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Image: Jasmine Sealy

Christine Lai

Author of Landscapes

Christine Lai’s mesmeric debut novel Landscapes is a portrait of artistry, ecological collapse, and the ouroboric nature of memory. 

Penelope spends her days archiving an extensive art collection (“an archive of remains”) while attempting, alongside her partner Aidan, to preserve what they can of the place they have called home for so many years. Set in a distressingly prescient future, the once-grand Mornington Hall is scarred and crumbling against the weight of a world catastrophically affected by climate change—“A nature diary composed over the past decade would read like a catalogue of losses. There was a time when catastrophe seemed far away. We glided through the seasons . . . Then change became visible.” 

Together, Penelope and Aidan “avert decay by daily care, by the physical work of cleaning and mending, saving the house one piece at a time and accommodating as many travellers as possible in the rooms that remain intact”, despite its impending demolition. Landscapes adroitly employs themes of art and memory to propel its reader towards the final days at Mornington, which will coincide with the return of Aidan’s estranged brother Julian, “the man who forced himself upon me in the unbearable summer heat” twenty-two years earlier. 

Written primarily in diary format, Penelope’s entries are interlaced with short essays on collected objects and pieces of art, including reflections on Edgar Degas’ Interieur, Giacometti, Picasso and Magritte’s Surrealist women (“frequently headless, and therefore sightless and voiceless”), and Ana Mendieta’s body of work ("My art comes out of rage and displacement. . . I think all art comes out of sublimated rage"). The rage in Landscapes simmers, changes form; there is a lot—in the past and present—for Penelope to contend with. As the manor (and world) continues to disintegrate, and facing the imminent return of a man she has laboured to forget, Penelope vows “to go out there and look, again and again, as a way of paying tribute to all the life that has been lost.” 

Girls on the Page

I want to begin with a quote from painter and sculptor Anselm Kiefer, which reminded me of Landscapes when I came across it: “Ruins, for me, are the beginning. With the debris, you can construct new ideas. They are symbols of a beginning.” Was there a central event or image that inspired the idea of Landscapes?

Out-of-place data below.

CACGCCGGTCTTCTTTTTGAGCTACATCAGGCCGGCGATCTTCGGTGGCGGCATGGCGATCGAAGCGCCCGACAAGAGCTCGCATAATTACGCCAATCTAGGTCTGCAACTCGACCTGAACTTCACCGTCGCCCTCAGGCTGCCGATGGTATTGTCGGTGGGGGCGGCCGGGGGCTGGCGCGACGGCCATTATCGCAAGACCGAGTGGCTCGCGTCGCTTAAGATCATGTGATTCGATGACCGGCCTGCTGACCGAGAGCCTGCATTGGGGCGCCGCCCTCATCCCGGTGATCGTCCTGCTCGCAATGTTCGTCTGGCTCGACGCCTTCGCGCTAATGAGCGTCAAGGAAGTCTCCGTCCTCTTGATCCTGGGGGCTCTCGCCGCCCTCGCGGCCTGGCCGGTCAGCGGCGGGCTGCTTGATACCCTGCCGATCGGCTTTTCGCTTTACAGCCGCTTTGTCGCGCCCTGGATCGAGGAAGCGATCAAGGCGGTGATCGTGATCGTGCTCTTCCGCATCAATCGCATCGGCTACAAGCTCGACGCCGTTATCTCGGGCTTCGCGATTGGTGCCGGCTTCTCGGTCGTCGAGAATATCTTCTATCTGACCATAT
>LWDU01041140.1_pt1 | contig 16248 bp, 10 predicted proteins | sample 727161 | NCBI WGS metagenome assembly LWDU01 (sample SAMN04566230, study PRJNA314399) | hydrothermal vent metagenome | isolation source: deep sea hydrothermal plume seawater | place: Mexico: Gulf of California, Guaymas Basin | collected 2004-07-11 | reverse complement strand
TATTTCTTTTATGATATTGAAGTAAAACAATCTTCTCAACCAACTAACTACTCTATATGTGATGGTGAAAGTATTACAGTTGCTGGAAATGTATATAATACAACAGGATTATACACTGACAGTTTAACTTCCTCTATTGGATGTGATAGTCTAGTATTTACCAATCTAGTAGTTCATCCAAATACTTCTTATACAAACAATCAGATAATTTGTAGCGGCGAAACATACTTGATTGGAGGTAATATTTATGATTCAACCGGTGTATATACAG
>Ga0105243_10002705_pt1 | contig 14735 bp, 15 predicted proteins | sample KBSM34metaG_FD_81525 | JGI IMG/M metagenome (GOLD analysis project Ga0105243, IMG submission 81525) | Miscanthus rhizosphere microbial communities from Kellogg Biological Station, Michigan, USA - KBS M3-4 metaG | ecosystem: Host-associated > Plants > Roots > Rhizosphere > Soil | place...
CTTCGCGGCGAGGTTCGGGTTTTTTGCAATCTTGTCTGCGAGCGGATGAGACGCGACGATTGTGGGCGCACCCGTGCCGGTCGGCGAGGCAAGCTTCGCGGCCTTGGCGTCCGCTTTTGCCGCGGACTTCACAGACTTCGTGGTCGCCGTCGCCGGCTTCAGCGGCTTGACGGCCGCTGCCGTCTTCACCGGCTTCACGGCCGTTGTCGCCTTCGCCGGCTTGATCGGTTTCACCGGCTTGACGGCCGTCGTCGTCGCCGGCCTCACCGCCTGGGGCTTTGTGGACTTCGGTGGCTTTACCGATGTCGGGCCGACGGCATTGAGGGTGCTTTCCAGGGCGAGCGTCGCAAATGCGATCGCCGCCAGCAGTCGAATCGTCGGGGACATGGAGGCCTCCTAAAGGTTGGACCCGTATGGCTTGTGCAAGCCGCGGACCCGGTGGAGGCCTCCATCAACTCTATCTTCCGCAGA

Christine Lai

Thank you for that beautiful reference to Anselm Kiefer, whose work I’ve always loved. Landscapes began with the image of the ruin, of the dilapidated estate in which a woman sifts through the objects and artworks. During the writing process, I kept returning to a film still from Tacita Dean’s Bubble House (1999), which features the ruins of a house that was abandoned halfway through the construction process. The egg-shaped house was never completed, so it is vulnerable to the wind and rain of the Cayman’s “hurricane coast,” where the house is situated. This image challenges the idea of a stable shelter, and illustrates the ways in which humanmade structures are finite and fragile despite their seeming solidity. And much like how the human body is vulnerable to the outside world, the dilapidated house in Landscapes is porous to the environment. 


But the ruin is also the site of fecundity and regeneration, of creative growth, as Kiefer points out. The semi-derelict house is a reminder that something has survived, that not all is rubble; in the midst of ruin, the protagonist Penelope rebuilds her life and writes her way through despair. 

The sense of setting in Landscapes is so strong. As a writer, can you share how travel or being in a new place informs your writing? Do you find that writing and gathering inspiration is easier in a familiar setting or a brand-new one? 

The novelty and thrill of an unfamiliar place trains the eye in a more rigorous way. New ideas and connections emerge when I’m walking down the streets of a distant city. But familiarity also compels me to see an old place anew, and allows for the repetition and re-seeing that is conducive to writing. 

I’m currently reading The Traces by Mairead Small Staid, an exquisite book that meditates on memory and travel, through the prism of Italo Calvino’s Invisible Cities. Staid writes of how she “[spent] a single fall in Florence and will spend too many years to come attempting to reckon with those months.” Travel compresses and elongates time, so that even though it has been so long since I walked down the streets of Rome or Paris, those images find their way into the narrative. At some point, the boundary between the familiar and the unfamiliar fades. 

Can you describe your experience writing Landscapes? Do you use file cards, plot extensively ahead of time, or were you able to take your time, and was the writing more serendipitous?

Writing materials are very important to me—I’m attached to specific notebooks and fountain pens. They take on an almost talismanic quality, and I write all my first drafts longhand. Everything goes in the notebook, which resembles a box or a repository of sentences, ideas, and images. Aside from notebooks, I also use index cards and post-its. Landscapes was not planned extensively before the writing. Rather, it developed organically, perhaps accidentally, through the research process that spanned several years. A particular painting might lead me to the backstory for a character; a historical fact might set an entire scene. The research provided what W. G. Sebald calls the “haphazardly assembled materials” that somehow accumulated gradually into a book. Contingency was key, and, indeed, serendipity.